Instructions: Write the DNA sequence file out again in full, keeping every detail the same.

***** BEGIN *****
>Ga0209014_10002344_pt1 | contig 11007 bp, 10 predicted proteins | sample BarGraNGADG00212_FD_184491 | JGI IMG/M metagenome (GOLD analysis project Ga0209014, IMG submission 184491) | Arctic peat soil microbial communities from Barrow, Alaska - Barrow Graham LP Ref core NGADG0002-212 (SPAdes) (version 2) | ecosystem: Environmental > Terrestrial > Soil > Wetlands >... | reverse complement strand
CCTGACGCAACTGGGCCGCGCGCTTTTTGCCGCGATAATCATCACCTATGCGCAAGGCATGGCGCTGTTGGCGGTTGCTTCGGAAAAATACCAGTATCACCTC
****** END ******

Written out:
>Ga0209014_10002344_pt1 | contig 11007 bp, 10 predicted proteins | sample BarGraNGADG00212_FD_184491 | JGI IMG/M metagenome (GOLD analysis project Ga0209014, IMG submission 184491) | Arctic peat soil microbial communities from Barrow, Alaska - Barrow Graham LP Ref core NGADG0002-212 (SPAdes) (version 2) | ecosystem: Environmental > Terrestrial > Soil > Wetlands >... | reverse complement strand
CCTGACGCAACTGGGCCGCGCGCTTTTTGCCGCGATAATCATCACCTATGCGCAAGGCATGGCGCTGTTGGCGGTTGCTTCGGAAAAATACCAGTATCACCTC